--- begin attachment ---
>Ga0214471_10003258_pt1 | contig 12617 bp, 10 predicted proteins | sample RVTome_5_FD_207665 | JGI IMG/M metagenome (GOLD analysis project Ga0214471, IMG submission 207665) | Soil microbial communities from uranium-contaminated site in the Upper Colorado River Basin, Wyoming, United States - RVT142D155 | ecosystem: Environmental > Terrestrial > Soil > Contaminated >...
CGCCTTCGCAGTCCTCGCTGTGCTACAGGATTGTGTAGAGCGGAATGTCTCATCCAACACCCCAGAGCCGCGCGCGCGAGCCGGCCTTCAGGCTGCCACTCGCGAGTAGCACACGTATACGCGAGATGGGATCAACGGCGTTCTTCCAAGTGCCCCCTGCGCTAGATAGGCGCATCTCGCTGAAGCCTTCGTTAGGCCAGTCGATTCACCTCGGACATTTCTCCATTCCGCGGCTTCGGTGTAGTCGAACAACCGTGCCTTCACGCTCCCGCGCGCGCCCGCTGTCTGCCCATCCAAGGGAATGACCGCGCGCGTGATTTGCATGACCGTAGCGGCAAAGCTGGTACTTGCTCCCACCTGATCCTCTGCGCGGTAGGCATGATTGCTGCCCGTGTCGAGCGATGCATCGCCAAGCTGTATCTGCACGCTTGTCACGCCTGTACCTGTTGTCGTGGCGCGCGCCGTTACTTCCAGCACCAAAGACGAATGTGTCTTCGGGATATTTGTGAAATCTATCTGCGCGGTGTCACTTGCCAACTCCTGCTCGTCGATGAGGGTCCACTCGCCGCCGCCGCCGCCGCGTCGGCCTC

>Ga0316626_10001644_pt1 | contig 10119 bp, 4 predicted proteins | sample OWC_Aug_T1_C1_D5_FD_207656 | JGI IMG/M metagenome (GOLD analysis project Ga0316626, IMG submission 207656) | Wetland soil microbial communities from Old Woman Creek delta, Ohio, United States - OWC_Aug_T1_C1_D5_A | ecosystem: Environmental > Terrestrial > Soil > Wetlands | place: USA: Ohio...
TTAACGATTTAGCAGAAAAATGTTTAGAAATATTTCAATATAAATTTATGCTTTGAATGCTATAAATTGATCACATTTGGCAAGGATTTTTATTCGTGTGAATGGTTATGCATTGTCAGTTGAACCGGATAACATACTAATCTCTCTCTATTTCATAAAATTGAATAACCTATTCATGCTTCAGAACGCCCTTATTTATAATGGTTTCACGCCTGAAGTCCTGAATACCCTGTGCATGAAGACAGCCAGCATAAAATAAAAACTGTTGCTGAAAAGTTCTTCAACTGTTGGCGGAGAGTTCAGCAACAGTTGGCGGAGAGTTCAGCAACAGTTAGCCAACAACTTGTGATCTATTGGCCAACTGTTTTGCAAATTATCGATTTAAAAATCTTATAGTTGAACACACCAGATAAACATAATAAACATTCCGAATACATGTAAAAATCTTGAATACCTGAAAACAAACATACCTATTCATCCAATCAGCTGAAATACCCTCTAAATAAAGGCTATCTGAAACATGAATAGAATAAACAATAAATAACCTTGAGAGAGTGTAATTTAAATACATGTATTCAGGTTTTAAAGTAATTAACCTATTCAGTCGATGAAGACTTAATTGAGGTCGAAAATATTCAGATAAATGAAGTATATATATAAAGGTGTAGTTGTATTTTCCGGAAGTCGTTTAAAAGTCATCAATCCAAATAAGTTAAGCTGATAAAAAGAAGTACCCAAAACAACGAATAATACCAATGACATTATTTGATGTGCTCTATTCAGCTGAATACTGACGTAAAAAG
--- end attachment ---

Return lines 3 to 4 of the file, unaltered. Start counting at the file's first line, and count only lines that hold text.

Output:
>Ga0316626_10001644_pt1 | contig 10119 bp, 4 predicted proteins | sample OWC_Aug_T1_C1_D5_FD_207656 | JGI IMG/M metagenome (GOLD analysis project Ga0316626, IMG submission 207656) | Wetland soil microbial communities from Old Woman Creek delta, Ohio, United States - OWC_Aug_T1_C1_D5_A | ecosystem: Environmental > Terrestrial > Soil > Wetlands | place: USA: Ohio...
TTAACGATTTAGCAGAAAAATGTTTAGAAATATTTCAATATAAATTTATGCTTTGAATGCTATAAATTGATCACATTTGGCAAGGATTTTTATTCGTGTGAATGGTTATGCATTGTCAGTTGAACCGGATAACATACTAATCTCTCTCTATTTCATAAAATTGAATAACCTATTCATGCTTCAGAACGCCCTTATTTATAATGGTTTCACGCCTGAAGTCCTGAATACCCTGTGCATGAAGACAGCCAGCATAAAATAAAAACTGTTGCTGAAAAGTTCTTCAACTGTTGGCGGAGAGTTCAGCAACAGTTGGCGGAGAGTTCAGCAACAGTTAGCCAACAACTTGTGATCTATTGGCCAACTGTTTTGCAAATTATCGATTTAAAAATCTTATAGTTGAACACACCAGATAAACATAATAAACATTCCGAATACATGTAAAAATCTTGAATACCTGAAAACAAACATACCTATTCATCCAATCAGCTGAAATACCCTCTAAATAAAGGCTATCTGAAACATGAATAGAATAAACAATAAATAACCTTGAGAGAGTGTAATTTAAATACATGTATTCAGGTTTTAAAGTAATTAACCTATTCAGTCGATGAAGACTTAATTGAGGTCGAAAATATTCAGATAAATGAAGTATATATATAAAGGTGTAGTTGTATTTTCCGGAAGTCGTTTAAAAGTCATCAATCCAAATAAGTTAAGCTGATAAAAAGAAGTACCCAAAACAACGAATAATACCAATGACATTATTTGATGTGCTCTATTCAGCTGAATACTGACGTAAAAAG